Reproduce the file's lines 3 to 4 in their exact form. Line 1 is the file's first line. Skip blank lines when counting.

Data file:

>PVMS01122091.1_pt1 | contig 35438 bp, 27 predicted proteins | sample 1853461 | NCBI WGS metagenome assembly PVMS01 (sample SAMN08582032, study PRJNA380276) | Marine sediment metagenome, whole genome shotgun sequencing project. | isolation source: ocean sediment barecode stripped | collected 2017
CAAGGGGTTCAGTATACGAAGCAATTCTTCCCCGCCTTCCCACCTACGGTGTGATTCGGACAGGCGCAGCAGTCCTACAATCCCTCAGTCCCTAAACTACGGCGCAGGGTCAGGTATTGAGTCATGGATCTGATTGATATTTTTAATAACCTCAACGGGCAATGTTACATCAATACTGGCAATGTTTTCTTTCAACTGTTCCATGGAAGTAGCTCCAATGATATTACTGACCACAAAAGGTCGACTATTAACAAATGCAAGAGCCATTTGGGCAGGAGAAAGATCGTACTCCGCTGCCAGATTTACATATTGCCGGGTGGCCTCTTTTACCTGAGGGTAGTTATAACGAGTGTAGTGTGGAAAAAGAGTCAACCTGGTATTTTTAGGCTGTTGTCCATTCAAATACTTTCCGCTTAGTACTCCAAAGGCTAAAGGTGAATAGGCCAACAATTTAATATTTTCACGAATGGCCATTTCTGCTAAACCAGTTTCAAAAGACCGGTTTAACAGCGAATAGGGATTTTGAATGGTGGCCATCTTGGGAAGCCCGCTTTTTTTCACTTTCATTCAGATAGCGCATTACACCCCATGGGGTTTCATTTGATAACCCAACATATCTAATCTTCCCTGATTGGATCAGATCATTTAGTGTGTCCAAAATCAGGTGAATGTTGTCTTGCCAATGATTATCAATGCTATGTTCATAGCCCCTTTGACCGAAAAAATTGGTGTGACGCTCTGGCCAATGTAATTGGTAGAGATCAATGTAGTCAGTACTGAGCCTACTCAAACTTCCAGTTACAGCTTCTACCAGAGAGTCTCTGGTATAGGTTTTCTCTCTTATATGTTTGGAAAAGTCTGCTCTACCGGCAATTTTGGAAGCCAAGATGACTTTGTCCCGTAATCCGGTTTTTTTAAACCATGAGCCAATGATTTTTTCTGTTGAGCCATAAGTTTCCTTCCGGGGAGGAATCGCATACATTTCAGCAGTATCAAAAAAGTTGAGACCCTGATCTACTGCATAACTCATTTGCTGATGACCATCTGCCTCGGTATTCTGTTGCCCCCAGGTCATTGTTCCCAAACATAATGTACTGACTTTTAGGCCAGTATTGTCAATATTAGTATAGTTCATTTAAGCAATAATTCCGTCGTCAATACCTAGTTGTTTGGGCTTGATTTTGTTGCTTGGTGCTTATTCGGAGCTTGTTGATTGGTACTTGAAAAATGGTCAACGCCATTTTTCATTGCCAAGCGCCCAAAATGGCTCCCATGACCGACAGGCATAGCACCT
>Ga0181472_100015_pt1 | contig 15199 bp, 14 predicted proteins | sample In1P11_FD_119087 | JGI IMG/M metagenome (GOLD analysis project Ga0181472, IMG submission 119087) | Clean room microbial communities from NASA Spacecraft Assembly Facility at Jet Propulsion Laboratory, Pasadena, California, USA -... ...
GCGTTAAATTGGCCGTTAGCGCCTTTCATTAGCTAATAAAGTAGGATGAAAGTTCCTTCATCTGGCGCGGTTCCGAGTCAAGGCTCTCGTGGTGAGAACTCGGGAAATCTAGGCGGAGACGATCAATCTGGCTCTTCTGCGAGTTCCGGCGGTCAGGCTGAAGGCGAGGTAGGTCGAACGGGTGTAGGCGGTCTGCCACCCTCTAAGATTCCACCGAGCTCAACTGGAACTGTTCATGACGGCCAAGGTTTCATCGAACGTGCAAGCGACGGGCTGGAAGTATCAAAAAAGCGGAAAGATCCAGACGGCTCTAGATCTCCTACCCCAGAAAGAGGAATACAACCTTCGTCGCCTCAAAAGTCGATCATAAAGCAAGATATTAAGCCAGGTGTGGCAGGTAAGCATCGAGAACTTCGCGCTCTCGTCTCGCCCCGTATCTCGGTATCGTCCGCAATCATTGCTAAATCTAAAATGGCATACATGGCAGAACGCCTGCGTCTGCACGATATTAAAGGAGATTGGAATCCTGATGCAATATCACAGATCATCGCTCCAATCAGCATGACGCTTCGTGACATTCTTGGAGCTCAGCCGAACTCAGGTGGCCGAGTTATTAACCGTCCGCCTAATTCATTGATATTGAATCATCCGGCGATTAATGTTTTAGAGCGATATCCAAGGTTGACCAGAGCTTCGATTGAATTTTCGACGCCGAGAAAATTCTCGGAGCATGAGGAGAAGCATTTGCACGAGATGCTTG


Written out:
>Ga0181472_100015_pt1 | contig 15199 bp, 14 predicted proteins | sample In1P11_FD_119087 | JGI IMG/M metagenome (GOLD analysis project Ga0181472, IMG submission 119087) | Clean room microbial communities from NASA Spacecraft Assembly Facility at Jet Propulsion Laboratory, Pasadena, California, USA -... ...
GCGTTAAATTGGCCGTTAGCGCCTTTCATTAGCTAATAAAGTAGGATGAAAGTTCCTTCATCTGGCGCGGTTCCGAGTCAAGGCTCTCGTGGTGAGAACTCGGGAAATCTAGGCGGAGACGATCAATCTGGCTCTTCTGCGAGTTCCGGCGGTCAGGCTGAAGGCGAGGTAGGTCGAACGGGTGTAGGCGGTCTGCCACCCTCTAAGATTCCACCGAGCTCAACTGGAACTGTTCATGACGGCCAAGGTTTCATCGAACGTGCAAGCGACGGGCTGGAAGTATCAAAAAAGCGGAAAGATCCAGACGGCTCTAGATCTCCTACCCCAGAAAGAGGAATACAACCTTCGTCGCCTCAAAAGTCGATCATAAAGCAAGATATTAAGCCAGGTGTGGCAGGTAAGCATCGAGAACTTCGCGCTCTCGTCTCGCCCCGTATCTCGGTATCGTCCGCAATCATTGCTAAATCTAAAATGGCATACATGGCAGAACGCCTGCGTCTGCACGATATTAAAGGAGATTGGAATCCTGATGCAATATCACAGATCATCGCTCCAATCAGCATGACGCTTCGTGACATTCTTGGAGCTCAGCCGAACTCAGGTGGCCGAGTTATTAACCGTCCGCCTAATTCATTGATATTGAATCATCCGGCGATTAATGTTTTAGAGCGATATCCAAGGTTGACCAGAGCTTCGATTGAATTTTCGACGCCGAGAAAATTCTCGGAGCATGAGGAGAAGCATTTGCACGAGATGCTTG